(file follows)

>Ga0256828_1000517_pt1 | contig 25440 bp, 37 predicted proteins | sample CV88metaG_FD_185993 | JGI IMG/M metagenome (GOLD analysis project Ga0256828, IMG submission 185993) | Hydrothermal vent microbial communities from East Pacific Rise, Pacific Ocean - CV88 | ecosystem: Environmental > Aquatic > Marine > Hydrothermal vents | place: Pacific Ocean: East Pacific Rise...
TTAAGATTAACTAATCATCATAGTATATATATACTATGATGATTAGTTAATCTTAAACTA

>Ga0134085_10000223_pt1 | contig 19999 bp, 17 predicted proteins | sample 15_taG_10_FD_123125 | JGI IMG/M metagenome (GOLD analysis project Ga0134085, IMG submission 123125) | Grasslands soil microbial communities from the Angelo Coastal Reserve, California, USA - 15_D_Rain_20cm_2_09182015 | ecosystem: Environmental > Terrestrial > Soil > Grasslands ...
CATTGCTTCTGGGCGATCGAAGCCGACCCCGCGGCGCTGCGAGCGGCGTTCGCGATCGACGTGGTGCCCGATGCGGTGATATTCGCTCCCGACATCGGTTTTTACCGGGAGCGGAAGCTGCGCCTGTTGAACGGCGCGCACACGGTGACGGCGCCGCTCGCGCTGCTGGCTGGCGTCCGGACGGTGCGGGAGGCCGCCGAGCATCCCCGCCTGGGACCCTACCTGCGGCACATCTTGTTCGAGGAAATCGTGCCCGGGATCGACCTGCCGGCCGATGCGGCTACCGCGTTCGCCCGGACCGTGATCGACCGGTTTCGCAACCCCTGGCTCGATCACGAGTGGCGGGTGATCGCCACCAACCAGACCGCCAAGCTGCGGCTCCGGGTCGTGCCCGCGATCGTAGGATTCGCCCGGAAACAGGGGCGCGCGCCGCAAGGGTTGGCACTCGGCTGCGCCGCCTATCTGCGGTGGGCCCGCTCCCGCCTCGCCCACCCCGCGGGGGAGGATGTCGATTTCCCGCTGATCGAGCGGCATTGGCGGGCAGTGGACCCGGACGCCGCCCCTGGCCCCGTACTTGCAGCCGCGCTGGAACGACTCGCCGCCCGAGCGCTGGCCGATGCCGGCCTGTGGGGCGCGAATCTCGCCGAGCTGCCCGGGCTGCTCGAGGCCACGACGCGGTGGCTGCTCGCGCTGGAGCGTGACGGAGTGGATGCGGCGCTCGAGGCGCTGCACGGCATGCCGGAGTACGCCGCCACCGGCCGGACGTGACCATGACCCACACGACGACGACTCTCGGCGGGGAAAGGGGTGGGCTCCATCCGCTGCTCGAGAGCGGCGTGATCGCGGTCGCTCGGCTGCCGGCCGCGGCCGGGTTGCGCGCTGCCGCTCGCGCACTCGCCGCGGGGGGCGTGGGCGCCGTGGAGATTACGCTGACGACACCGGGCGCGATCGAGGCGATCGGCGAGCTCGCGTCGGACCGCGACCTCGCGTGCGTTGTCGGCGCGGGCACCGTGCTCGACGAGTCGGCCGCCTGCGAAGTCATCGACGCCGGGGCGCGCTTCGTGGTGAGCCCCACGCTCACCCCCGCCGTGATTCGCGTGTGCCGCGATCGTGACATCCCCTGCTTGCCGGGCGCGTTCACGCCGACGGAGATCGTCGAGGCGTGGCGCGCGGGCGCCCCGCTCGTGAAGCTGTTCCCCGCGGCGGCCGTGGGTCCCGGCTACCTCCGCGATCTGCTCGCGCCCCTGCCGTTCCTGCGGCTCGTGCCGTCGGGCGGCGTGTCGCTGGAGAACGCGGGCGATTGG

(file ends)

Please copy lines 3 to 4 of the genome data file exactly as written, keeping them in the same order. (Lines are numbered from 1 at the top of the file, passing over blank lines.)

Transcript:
>Ga0134085_10000223_pt1 | contig 19999 bp, 17 predicted proteins | sample 15_taG_10_FD_123125 | JGI IMG/M metagenome (GOLD analysis project Ga0134085, IMG submission 123125) | Grasslands soil microbial communities from the Angelo Coastal Reserve, California, USA - 15_D_Rain_20cm_2_09182015 | ecosystem: Environmental > Terrestrial > Soil > Grasslands ...
CATTGCTTCTGGGCGATCGAAGCCGACCCCGCGGCGCTGCGAGCGGCGTTCGCGATCGACGTGGTGCCCGATGCGGTGATATTCGCTCCCGACATCGGTTTTTACCGGGAGCGGAAGCTGCGCCTGTTGAACGGCGCGCACACGGTGACGGCGCCGCTCGCGCTGCTGGCTGGCGTCCGGACGGTGCGGGAGGCCGCCGAGCATCCCCGCCTGGGACCCTACCTGCGGCACATCTTGTTCGAGGAAATCGTGCCCGGGATCGACCTGCCGGCCGATGCGGCTACCGCGTTCGCCCGGACCGTGATCGACCGGTTTCGCAACCCCTGGCTCGATCACGAGTGGCGGGTGATCGCCACCAACCAGACCGCCAAGCTGCGGCTCCGGGTCGTGCCCGCGATCGTAGGATTCGCCCGGAAACAGGGGCGCGCGCCGCAAGGGTTGGCACTCGGCTGCGCCGCCTATCTGCGGTGGGCCCGCTCCCGCCTCGCCCACCCCGCGGGGGAGGATGTCGATTTCCCGCTGATCGAGCGGCATTGGCGGGCAGTGGACCCGGACGCCGCCCCTGGCCCCGTACTTGCAGCCGCGCTGGAACGACTCGCCGCCCGAGCGCTGGCCGATGCCGGCCTGTGGGGCGCGAATCTCGCCGAGCTGCCCGGGCTGCTCGAGGCCACGACGCGGTGGCTGCTCGCGCTGGAGCGTGACGGAGTGGATGCGGCGCTCGAGGCGCTGCACGGCATGCCGGAGTACGCCGCCACCGGCCGGACGTGACCATGACCCACACGACGACGACTCTCGGCGGGGAAAGGGGTGGGCTCCATCCGCTGCTCGAGAGCGGCGTGATCGCGGTCGCTCGGCTGCCGGCCGCGGCCGGGTTGCGCGCTGCCGCTCGCGCACTCGCCGCGGGGGGCGTGGGCGCCGTGGAGATTACGCTGACGACACCGGGCGCGATCGAGGCGATCGGCGAGCTCGCGTCGGACCGCGACCTCGCGTGCGTTGTCGGCGCGGGCACCGTGCTCGACGAGTCGGCCGCCTGCGAAGTCATCGACGCCGGGGCGCGCTTCGTGGTGAGCCCCACGCTCACCCCCGCCGTGATTCGCGTGTGCCGCGATCGTGACATCCCCTGCTTGCCGGGCGCGTTCACGCCGACGGAGATCGTCGAGGCGTGGCGCGCGGGCGCCCCGCTCGTGAAGCTGTTCCCCGCGGCGGCCGTGGGTCCCGGCTACCTCCGCGATCTGCTCGCGCCCCTGCCGTTCCTGCGGCTCGTGCCGTCGGGCGGCGTGTCGCTGGAGAACGCGGGCGATTGG